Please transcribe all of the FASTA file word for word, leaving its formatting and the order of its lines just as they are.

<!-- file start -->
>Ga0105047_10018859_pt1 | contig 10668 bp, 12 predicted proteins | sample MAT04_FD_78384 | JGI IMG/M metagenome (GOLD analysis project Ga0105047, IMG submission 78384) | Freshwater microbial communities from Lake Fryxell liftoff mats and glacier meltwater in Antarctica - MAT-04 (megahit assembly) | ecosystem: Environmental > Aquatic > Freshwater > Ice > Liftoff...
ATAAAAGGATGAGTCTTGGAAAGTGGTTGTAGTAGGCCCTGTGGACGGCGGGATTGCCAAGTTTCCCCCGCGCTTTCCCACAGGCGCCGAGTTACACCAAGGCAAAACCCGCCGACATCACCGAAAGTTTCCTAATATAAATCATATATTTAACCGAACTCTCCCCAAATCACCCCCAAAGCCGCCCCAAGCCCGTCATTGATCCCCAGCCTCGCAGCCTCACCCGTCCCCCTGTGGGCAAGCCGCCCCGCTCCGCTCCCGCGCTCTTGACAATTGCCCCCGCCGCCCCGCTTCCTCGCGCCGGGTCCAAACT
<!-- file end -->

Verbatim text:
>Ga0105047_10018859_pt1 | contig 10668 bp, 12 predicted proteins | sample MAT04_FD_78384 | JGI IMG/M metagenome (GOLD analysis project Ga0105047, IMG submission 78384) | Freshwater microbial communities from Lake Fryxell liftoff mats and glacier meltwater in Antarctica - MAT-04 (megahit assembly) | ecosystem: Environmental > Aquatic > Freshwater > Ice > Liftoff...
ATAAAAGGATGAGTCTTGGAAAGTGGTTGTAGTAGGCCCTGTGGACGGCGGGATTGCCAAGTTTCCCCCGCGCTTTCCCACAGGCGCCGAGTTACACCAAGGCAAAACCCGCCGACATCACCGAAAGTTTCCTAATATAAATCATATATTTAACCGAACTCTCCCCAAATCACCCCCAAAGCCGCCCCAAGCCCGTCATTGATCCCCAGCCTCGCAGCCTCACCCGTCCCCCTGTGGGCAAGCCGCCCCGCTCCGCTCCCGCGCTCTTGACAATTGCCCCCGCCGCCCCGCTTCCTCGCGCCGGGTCCAAACT